Juvenile Firesetters Intervention Scheme

Targeted, individually-tailored one-to-one programme aims to stop under-18s playing with fire or firesetting.

  • Caseworkers work with high-risk young people, developing fire safety knowledge and helping them find alternative coping strategies
  • More than nine in 10 stop firesetting and haven't returned to it six months later


London Fire Brigade's (LFB) Juvenile Firesetters Intervention Scheme started in 2001, inspired by a training manual by educational psychologist Andrew Muckley. Its seven-strong team addresses children and teenagers' dangerous interactions with fire: from fire play sparked by curiosity, to deliberate or impulsive firesetting triggered by mental health, family, social and behavioural issues. Team leader Helen Lloyd-Williams says firesetting can be a "cry for help" from young people not otherwise feeling heard, sometimes experiencing abuse, neglect, bereavement or difficult transitions. LFB youth intervention manager Divya Patel says it can also be "a coping mechanism, or form of re-gaining control".

Under-18s are referred by parents, schools or professionals including social workers or youth offending teams. Caseworkers build a picture of the contributing issues, helped by social care casefiles and other documents. They visit parents or carers, building understanding of home life and behaviour and providing fire-safety advice, such as keeping lighters out of reach.

The intervention team uses a traffic light system to grade the severity of cases. Low-risk "green" cases may require just three visits, but "red" cases need up to 12 sessions for more in-depth work. These young people may have mental health issues and conditions including gender dysphoria, autism, ADHD and "oppositional defiant disorder". The proportion of red cases has increased to around 70 per cent, four-fifths of them boys. Caseworkers signpost to relevant specialists where necessary.

Caseworkers have initial three-day training, plus ongoing training from specialists covering areas including mental health conditions, trauma, attachment and neuroscience. Caseworker Tanya Esat explains that this "helps us get more tapped into what's going on for the child; the underlying behaviour and what that's communicating to us", so the approach can be adapted accordingly. Caseworkers visit participants for up to an hour, tailoring activities to individuals' needs and abilities.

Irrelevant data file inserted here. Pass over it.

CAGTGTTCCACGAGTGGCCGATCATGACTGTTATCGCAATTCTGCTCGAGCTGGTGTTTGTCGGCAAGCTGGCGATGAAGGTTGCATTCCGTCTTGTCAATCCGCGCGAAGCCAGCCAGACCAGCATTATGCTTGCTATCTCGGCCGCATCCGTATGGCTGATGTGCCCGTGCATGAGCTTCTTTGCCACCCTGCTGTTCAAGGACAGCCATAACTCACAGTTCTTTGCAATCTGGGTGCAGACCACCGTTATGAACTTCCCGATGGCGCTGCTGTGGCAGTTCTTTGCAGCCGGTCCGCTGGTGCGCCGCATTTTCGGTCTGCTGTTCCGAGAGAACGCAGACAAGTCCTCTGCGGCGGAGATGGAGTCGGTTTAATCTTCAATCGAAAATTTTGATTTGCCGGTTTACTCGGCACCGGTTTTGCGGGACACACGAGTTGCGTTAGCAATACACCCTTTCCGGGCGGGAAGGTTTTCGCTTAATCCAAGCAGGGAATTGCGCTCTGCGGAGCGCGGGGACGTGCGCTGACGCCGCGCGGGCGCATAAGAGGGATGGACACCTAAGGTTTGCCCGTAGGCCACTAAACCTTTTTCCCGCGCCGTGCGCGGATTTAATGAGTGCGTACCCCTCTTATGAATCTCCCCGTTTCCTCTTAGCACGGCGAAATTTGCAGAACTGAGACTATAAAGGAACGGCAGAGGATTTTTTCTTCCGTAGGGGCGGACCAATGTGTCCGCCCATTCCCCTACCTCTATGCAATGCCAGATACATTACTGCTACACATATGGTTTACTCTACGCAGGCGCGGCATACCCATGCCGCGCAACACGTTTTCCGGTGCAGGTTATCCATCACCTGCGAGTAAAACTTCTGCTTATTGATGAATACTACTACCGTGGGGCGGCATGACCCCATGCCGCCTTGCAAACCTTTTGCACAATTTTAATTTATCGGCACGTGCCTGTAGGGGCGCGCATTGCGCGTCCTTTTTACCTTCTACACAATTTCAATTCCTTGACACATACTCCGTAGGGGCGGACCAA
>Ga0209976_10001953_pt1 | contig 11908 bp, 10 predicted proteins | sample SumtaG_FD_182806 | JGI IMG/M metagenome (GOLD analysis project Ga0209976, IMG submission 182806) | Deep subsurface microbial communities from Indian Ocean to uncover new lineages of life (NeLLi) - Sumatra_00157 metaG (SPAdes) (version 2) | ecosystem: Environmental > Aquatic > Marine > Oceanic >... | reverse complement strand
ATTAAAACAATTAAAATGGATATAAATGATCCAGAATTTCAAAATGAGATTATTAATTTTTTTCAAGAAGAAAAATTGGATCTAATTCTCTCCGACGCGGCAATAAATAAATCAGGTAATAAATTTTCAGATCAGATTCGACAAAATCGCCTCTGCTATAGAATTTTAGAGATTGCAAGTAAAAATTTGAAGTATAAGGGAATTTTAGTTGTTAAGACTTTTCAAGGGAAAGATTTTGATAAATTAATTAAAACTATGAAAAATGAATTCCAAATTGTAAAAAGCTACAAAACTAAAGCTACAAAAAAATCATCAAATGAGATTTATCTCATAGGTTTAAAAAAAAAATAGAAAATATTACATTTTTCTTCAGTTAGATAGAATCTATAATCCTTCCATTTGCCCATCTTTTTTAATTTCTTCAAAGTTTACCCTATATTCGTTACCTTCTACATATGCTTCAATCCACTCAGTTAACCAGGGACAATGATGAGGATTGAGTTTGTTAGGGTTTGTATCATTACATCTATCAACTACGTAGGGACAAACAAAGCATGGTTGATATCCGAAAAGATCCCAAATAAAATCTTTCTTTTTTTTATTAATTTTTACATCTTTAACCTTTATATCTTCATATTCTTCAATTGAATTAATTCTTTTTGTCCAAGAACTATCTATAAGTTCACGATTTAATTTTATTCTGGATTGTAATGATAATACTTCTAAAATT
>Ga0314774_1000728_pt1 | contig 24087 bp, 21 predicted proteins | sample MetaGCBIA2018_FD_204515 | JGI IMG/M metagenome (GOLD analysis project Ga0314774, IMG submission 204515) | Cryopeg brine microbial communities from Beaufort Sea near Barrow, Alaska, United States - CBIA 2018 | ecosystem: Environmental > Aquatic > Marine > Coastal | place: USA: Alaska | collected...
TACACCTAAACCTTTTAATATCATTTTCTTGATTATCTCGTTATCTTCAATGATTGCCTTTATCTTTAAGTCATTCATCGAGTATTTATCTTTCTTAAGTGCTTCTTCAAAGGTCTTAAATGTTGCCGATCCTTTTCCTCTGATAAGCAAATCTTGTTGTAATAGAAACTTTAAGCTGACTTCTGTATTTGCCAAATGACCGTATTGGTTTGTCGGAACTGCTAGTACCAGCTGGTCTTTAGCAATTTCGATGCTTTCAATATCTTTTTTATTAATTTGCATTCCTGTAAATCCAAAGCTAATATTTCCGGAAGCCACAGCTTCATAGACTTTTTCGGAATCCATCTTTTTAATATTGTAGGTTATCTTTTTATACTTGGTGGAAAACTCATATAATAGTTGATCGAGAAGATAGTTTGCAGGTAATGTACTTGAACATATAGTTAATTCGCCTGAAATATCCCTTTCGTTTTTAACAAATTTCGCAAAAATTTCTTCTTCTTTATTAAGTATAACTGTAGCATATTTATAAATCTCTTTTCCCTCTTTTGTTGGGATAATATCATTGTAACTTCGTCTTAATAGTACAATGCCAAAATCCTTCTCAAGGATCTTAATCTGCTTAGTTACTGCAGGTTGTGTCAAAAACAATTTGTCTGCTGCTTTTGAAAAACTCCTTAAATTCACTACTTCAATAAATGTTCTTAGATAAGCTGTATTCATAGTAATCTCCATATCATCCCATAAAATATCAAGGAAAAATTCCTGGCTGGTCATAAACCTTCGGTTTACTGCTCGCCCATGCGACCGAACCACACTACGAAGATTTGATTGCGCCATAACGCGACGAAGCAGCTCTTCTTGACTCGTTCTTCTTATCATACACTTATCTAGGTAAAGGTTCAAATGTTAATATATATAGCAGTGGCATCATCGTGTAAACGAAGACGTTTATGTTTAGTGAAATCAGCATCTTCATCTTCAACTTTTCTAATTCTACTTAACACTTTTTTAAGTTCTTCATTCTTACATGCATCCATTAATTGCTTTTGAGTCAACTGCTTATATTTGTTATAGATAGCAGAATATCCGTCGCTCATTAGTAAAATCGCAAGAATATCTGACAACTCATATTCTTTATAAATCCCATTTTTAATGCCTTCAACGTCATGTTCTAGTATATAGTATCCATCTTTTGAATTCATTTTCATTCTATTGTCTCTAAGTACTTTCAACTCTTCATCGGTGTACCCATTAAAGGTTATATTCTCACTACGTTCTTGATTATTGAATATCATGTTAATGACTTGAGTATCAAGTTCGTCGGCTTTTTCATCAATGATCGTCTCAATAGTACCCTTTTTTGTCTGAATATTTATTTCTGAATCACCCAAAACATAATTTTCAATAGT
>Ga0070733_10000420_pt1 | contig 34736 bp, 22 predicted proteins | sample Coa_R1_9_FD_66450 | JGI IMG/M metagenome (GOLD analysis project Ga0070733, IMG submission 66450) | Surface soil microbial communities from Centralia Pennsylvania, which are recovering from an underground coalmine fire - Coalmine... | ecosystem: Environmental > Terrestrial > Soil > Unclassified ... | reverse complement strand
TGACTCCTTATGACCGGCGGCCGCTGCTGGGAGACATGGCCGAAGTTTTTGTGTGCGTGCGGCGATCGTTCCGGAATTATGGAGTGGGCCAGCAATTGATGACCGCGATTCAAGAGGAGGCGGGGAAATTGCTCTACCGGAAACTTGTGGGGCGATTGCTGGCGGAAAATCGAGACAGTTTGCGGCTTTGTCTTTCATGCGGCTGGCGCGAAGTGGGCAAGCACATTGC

Developing consequential thinking is a key aim of the intervention, says Patel. "They often think they're in control of the fire, saying: ‘nothing would have gone wrong, I would've just put it out'," she explains. "So we show them how quickly fires can spread, through photos or videos."

"We explore with them the ripple-effect on lots of different people across the community," adds Lloyd-Williams. "This includes firefighters and their families and the person they couldn't reach because they'd been called to the bin fire in the park."

Caseworkers use individually-adapted, age-appropriate art, crafts and activities, such as asking children to identify pictures of "good" and "bad" fires. Esat says they aim to "empower the child to make positive choices", sometimes tasking them with becoming "fire-safety champions"at home, or creating a fire-safety club. Older participants may be helped to resist peer pressure and develop decision-making skills through roleplay, helping them apply different ways of thinking to challenging situations.

Caseworkers attend multi-agency meetings such as case conferences and their trusting relationships with participants help them advocate for them if criminal action is being considered, or in support of care placements. Once confident about a participant's improved fire-safety understanding and reduction in firesetting, assessed through a questionnaire and liaison with parents and relevant professionals, they compile a closing report. Participants may be signposted to LFB's LIFE (Local Intervention Fire Education) scheme, a four- or five-day course in firefighter skills for 14 -to 17-year-olds, then progress to Fire Cadets, resulting in a BTEC qualification.


More than 3,800 children and young people from all London boroughs have been referred since 2001. Out of 46 questionnaire responses from parents last year, 85 per cent awarded the programme the top score for its success in educating their children about fire safety. Follow-up calls six months after case closure show between 90 and 99 per cent of participants still not firesetting, with parents citing positive impacts including increased confidence and school engagement, alongside peace of mind at home.

This article is part of CYP Now's special report on early help. Click here for more

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